(ii) VA hospital care, medical or surgical treatment or examination under circumstances involving VA carelessness, negligence, lack of proper skill or error in judgment or an event not reasonably foreseeable; or

(iii) VA training or rehabilitation services or participation in VA's compensated work therapy program.

(c) Allowance for Automobile or Adaptive Equipment. For purposes of a claim for an automobile allowance or adaptive equipment—(1) Eligibility for Automobile allowance and adaptive equipment. (i) Nature of Disability. Medical treatment records and medical opinions must show that the veteran is entitled to compensation for, or servicemember on active duty has, a current disability resulting from—

(A) The loss, or permanent loss of use, of at least a foot or a hand; or

(B) Permanent impairment of vision in both eyes, resulting in vision of 20/200 or less in the better eye with glasses or vision of 20/200 or better, if there is a severe defect in peripheral vision.

(ii) Cause of disability. Information and evidence must show that the Start Printed Page 65717veteran or servicemember suffered the disability as a result of—

(A) An injury, disease, or event in line of duty in the active military, naval or air service;

(B) VA hospital care, medical or surgical treatment or examination under circumstances involving VA carelessness, negligence, or lack of proper skill or judgment or an event not reasonably foreseeable; or

(C) VA training or rehabilitation services or participation in VA's compensated work therapy program.

(2) Eligibility for adaptive equipment only. (i) Nature of disability. Medical treatment records and medical opinions must show that the veteran has a disability resulting from ankylosis of at least one knee or one hip.

(ii) Cause of disability. Information and evidence must show that the veteran suffered the disability as a result of—

(A) An injury, disease, or event in line of duty in the active military, naval or air service;

(B) VA hospital care, medical or surgical treatment or examination under circumstances involving VA carelessness, negligence, or lack of proper skill or error in judgment or an event not reasonably foreseeable; or

(C) VA training or rehabilitation services or participation in VA's compensated work therapy program.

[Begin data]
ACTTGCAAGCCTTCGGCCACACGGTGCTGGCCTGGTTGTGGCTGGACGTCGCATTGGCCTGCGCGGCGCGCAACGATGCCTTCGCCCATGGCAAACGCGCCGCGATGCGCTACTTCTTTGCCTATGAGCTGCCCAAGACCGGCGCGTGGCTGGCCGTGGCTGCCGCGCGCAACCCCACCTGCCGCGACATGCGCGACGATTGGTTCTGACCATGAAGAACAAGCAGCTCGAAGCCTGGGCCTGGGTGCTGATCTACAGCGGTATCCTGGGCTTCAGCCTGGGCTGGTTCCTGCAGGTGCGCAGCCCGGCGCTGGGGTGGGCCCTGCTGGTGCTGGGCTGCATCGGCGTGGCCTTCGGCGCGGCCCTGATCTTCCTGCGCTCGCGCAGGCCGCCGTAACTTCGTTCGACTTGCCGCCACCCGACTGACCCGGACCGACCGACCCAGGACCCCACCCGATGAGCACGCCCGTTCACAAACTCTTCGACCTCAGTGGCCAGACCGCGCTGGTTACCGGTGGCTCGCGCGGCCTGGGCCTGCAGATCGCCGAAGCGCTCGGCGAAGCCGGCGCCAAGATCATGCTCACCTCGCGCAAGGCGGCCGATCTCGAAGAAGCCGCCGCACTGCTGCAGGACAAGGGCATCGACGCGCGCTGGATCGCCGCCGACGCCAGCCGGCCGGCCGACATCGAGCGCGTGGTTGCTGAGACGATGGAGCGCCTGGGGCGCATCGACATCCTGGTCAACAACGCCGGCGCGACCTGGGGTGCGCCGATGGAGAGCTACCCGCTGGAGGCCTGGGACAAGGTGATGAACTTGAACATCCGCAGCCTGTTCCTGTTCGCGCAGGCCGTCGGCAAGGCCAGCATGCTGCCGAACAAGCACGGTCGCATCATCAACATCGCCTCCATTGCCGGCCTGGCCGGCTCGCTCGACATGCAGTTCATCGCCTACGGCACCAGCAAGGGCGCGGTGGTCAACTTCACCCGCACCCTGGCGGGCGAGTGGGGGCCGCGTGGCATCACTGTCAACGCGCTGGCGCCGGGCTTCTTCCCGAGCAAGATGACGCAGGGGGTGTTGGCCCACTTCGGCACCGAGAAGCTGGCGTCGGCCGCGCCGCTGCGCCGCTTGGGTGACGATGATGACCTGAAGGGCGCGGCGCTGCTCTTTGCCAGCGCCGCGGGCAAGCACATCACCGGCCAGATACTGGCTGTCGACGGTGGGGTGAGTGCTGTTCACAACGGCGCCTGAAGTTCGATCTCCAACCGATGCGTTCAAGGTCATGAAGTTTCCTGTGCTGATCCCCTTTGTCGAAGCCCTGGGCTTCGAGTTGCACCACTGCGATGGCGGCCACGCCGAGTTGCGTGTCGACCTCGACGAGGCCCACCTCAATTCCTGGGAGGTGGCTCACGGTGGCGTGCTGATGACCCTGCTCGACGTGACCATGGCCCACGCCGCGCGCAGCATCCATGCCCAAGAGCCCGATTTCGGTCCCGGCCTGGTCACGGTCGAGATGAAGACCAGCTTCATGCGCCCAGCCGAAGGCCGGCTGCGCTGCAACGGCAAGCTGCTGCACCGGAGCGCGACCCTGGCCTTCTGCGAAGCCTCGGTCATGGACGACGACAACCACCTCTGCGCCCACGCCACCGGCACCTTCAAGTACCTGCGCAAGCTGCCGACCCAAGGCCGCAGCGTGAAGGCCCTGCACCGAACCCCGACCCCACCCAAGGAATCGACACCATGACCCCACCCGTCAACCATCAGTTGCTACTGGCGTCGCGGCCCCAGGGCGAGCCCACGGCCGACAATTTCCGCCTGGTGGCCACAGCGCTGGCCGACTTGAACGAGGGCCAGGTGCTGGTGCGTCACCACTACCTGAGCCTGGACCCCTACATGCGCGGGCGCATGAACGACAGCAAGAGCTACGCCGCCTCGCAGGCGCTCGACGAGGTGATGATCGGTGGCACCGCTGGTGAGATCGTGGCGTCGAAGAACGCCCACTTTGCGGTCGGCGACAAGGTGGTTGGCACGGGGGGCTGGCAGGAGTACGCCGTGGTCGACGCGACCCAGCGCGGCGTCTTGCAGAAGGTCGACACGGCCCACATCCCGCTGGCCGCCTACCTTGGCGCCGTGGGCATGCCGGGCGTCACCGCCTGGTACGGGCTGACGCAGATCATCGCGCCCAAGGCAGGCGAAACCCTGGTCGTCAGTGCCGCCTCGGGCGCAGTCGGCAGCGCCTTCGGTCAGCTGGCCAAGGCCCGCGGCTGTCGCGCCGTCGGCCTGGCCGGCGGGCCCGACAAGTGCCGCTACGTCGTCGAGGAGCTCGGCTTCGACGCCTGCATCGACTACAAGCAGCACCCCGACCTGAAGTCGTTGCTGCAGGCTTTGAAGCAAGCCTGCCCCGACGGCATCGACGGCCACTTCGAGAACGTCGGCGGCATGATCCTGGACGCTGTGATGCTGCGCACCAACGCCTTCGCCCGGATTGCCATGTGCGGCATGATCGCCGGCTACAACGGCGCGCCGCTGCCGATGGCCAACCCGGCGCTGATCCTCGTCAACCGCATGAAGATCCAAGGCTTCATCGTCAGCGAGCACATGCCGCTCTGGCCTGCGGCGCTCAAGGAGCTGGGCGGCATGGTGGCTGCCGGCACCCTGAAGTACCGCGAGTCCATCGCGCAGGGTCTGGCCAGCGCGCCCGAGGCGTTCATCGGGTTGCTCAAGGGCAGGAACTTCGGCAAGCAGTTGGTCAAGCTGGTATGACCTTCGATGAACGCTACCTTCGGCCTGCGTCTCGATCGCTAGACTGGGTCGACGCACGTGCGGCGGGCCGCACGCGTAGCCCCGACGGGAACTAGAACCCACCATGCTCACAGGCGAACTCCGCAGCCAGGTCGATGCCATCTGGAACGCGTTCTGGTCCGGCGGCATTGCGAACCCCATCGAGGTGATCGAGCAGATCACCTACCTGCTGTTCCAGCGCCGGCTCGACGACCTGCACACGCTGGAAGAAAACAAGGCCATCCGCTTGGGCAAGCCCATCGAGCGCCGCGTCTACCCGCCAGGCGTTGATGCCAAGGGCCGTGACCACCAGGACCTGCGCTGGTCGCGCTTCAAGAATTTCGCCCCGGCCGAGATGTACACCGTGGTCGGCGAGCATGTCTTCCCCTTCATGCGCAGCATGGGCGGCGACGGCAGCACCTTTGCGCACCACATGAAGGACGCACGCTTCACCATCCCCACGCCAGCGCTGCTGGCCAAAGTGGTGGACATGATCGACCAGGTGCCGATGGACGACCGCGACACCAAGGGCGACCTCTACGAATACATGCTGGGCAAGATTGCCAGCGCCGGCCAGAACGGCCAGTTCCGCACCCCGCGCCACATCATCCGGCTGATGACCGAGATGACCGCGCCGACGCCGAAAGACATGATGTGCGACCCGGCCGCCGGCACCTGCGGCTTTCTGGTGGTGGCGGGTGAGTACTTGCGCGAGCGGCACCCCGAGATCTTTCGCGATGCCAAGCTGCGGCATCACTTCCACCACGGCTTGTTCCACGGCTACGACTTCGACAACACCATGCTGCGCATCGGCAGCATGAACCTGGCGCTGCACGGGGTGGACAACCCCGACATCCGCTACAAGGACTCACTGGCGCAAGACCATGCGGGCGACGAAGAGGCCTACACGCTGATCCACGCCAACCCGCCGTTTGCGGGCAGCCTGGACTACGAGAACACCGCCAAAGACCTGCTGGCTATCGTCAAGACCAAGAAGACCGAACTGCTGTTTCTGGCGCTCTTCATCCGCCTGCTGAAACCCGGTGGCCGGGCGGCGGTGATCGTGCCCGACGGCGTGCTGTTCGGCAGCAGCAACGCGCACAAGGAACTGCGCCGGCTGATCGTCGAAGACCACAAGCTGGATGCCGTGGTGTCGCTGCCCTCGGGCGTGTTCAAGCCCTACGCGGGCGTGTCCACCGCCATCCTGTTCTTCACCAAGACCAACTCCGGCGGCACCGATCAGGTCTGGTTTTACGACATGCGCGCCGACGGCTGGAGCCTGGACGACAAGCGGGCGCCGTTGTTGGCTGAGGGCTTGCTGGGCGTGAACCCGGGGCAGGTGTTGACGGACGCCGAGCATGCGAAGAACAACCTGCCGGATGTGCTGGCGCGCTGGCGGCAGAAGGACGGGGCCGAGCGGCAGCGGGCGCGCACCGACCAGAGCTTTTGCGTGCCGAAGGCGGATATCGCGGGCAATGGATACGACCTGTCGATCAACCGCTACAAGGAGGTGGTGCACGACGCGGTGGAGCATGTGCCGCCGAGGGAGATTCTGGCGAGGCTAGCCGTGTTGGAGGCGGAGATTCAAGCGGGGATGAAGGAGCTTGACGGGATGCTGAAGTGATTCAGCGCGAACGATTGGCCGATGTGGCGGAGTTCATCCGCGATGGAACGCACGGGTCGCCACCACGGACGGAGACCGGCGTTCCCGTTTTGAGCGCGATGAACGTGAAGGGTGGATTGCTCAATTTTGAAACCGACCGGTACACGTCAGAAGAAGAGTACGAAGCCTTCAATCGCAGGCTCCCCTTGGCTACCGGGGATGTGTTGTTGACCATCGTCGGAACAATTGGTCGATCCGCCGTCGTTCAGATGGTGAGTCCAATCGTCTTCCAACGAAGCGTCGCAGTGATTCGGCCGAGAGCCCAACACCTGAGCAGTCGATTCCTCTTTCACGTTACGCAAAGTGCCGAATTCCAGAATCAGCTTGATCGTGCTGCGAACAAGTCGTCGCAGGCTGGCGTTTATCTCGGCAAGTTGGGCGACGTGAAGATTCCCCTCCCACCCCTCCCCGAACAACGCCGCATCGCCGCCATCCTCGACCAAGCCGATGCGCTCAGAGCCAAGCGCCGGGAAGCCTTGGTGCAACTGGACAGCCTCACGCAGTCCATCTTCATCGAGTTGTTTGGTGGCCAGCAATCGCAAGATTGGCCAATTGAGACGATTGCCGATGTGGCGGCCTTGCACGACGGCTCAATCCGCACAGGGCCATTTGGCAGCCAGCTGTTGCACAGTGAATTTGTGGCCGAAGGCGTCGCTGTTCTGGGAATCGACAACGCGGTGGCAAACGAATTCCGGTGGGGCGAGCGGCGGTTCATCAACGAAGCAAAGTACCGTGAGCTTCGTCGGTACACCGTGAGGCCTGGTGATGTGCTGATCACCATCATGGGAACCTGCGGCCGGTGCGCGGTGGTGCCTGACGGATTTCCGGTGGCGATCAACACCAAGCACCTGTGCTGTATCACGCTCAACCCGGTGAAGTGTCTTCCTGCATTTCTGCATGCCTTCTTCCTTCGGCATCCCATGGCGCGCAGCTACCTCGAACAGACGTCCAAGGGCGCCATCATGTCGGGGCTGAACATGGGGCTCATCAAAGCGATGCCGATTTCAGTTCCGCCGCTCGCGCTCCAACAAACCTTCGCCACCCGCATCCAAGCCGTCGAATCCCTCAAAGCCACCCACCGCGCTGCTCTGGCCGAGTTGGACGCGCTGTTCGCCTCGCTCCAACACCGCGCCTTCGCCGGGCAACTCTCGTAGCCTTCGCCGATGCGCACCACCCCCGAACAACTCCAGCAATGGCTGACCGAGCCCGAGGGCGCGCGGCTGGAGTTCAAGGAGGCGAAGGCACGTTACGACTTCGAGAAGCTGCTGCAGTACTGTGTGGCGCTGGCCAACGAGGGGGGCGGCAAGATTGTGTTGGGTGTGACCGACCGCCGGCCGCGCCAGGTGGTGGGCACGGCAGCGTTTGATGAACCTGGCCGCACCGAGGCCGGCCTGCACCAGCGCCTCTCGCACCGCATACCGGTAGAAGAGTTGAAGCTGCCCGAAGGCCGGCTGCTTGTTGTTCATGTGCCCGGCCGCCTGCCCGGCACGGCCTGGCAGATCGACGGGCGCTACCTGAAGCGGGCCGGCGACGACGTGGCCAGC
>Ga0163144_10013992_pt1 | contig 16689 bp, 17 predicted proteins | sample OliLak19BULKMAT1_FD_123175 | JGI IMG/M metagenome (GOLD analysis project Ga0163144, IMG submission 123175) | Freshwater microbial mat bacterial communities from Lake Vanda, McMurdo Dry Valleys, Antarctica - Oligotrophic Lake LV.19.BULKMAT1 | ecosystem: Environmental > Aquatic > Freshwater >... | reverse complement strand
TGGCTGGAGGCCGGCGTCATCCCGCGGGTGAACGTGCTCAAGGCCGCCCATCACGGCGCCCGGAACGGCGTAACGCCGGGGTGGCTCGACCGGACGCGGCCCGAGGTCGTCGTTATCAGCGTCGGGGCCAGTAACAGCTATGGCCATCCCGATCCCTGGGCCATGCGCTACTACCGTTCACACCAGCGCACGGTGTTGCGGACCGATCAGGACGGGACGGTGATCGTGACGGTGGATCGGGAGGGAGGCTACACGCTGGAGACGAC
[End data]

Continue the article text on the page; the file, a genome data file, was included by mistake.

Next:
(d) Clothing Allowance. For purposes of a claim for a clothing allowance—

(1) Information and evidence must show that the veteran suffered a disability as a result of—

(i) An injury, disease, or event in line of duty in the active military, naval or air service;

(ii) VA hospital care, medical or surgical treatment or examination under circumstances involving VA carelessness, negligence, lack of proper skill or error in judgment or an event not reasonably foreseeable; or

(iii) VA training or rehabilitation services or participation in VA's compensated work therapy program; and

(2) The veteran wears or uses a prosthetic or orthopedic appliance because the qualifying disability that tends to wear out or tear the veteran's clothing, or the veteran uses prescription medication for a skin condition which is due to a qualifying disability and the medication causes irreparable damage to the veteran's outer garments. This is based on a VA examination or hospital report or an examination report from a government or private facility.

(e) Monetary allowance for individuals with spina bifida born to Vietnam veterans. For purposes of a claim for a monetary allowance for an individual with spina bifida born to a Vietnam veteran—

(1) Eligible individual. A monetary allowance is payable to or for an individual, regardless of age or marital status if evidence such as service department records and a birth certificate, church record of baptism, affidavit or certified statement from a physician or midwife present during the individual's birth, or notarized copy of a Bible or other family record containing reference to the birth shows that—

(i) The individual's biological father or mother is or was a veteran who performed active military, naval, or air service in the Republic of Vietnam during the period beginning on January 9, 1962, and ending on May 7, 1975, including service in the waters offshore and service in other locations if the conditions of service involved duty or visitation in the Republic of Vietnam; and

(ii) The individual was conceived on or after the date on which the veteran first served in the Republic of Vietnam.